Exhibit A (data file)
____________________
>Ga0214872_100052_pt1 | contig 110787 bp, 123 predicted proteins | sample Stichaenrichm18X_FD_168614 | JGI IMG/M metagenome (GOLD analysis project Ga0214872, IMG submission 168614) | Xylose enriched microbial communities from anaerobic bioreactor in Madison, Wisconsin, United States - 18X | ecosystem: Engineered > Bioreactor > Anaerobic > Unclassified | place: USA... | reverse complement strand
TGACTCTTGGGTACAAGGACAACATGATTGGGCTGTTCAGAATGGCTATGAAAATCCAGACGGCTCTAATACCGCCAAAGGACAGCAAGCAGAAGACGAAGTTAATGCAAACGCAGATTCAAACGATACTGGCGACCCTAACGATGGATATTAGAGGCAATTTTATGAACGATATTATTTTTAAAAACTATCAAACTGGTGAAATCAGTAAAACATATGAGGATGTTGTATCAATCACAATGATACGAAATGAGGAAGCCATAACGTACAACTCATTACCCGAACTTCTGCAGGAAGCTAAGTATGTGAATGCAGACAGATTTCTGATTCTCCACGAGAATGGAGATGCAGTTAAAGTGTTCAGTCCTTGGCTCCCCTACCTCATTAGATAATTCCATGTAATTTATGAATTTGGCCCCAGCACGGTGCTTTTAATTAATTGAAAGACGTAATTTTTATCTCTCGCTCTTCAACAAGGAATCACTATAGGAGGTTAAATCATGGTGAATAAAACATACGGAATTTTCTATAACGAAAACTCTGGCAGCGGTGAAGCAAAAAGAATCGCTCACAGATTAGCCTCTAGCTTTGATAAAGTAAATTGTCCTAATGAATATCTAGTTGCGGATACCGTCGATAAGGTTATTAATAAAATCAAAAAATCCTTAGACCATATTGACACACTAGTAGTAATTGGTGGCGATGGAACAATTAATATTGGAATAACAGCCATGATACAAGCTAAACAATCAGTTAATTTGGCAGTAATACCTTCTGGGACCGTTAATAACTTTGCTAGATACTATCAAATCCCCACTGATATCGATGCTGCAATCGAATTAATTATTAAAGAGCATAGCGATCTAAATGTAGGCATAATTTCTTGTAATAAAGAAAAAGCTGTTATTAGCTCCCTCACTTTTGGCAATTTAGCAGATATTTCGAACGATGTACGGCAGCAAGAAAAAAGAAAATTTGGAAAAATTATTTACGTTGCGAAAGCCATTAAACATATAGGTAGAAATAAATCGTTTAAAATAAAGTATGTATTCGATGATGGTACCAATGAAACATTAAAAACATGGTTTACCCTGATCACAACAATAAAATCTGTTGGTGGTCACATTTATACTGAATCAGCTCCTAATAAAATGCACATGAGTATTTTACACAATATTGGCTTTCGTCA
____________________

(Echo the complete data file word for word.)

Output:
>Ga0214872_100052_pt1 | contig 110787 bp, 123 predicted proteins | sample Stichaenrichm18X_FD_168614 | JGI IMG/M metagenome (GOLD analysis project Ga0214872, IMG submission 168614) | Xylose enriched microbial communities from anaerobic bioreactor in Madison, Wisconsin, United States - 18X | ecosystem: Engineered > Bioreactor > Anaerobic > Unclassified | place: USA... | reverse complement strand
TGACTCTTGGGTACAAGGACAACATGATTGGGCTGTTCAGAATGGCTATGAAAATCCAGACGGCTCTAATACCGCCAAAGGACAGCAAGCAGAAGACGAAGTTAATGCAAACGCAGATTCAAACGATACTGGCGACCCTAACGATGGATATTAGAGGCAATTTTATGAACGATATTATTTTTAAAAACTATCAAACTGGTGAAATCAGTAAAACATATGAGGATGTTGTATCAATCACAATGATACGAAATGAGGAAGCCATAACGTACAACTCATTACCCGAACTTCTGCAGGAAGCTAAGTATGTGAATGCAGACAGATTTCTGATTCTCCACGAGAATGGAGATGCAGTTAAAGTGTTCAGTCCTTGGCTCCCCTACCTCATTAGATAATTCCATGTAATTTATGAATTTGGCCCCAGCACGGTGCTTTTAATTAATTGAAAGACGTAATTTTTATCTCTCGCTCTTCAACAAGGAATCACTATAGGAGGTTAAATCATGGTGAATAAAACATACGGAATTTTCTATAACGAAAACTCTGGCAGCGGTGAAGCAAAAAGAATCGCTCACAGATTAGCCTCTAGCTTTGATAAAGTAAATTGTCCTAATGAATATCTAGTTGCGGATACCGTCGATAAGGTTATTAATAAAATCAAAAAATCCTTAGACCATATTGACACACTAGTAGTAATTGGTGGCGATGGAACAATTAATATTGGAATAACAGCCATGATACAAGCTAAACAATCAGTTAATTTGGCAGTAATACCTTCTGGGACCGTTAATAACTTTGCTAGATACTATCAAATCCCCACTGATATCGATGCTGCAATCGAATTAATTATTAAAGAGCATAGCGATCTAAATGTAGGCATAATTTCTTGTAATAAAGAAAAAGCTGTTATTAGCTCCCTCACTTTTGGCAATTTAGCAGATATTTCGAACGATGTACGGCAGCAAGAAAAAAGAAAATTTGGAAAAATTATTTACGTTGCGAAAGCCATTAAACATATAGGTAGAAATAAATCGTTTAAAATAAAGTATGTATTCGATGATGGTACCAATGAAACATTAAAAACATGGTTTACCCTGATCACAACAATAAAATCTGTTGGTGGTCACATTTATACTGAATCAGCTCCTAATAAAATGCACATGAGTATTTTACACAATATTGGCTTTCGTCA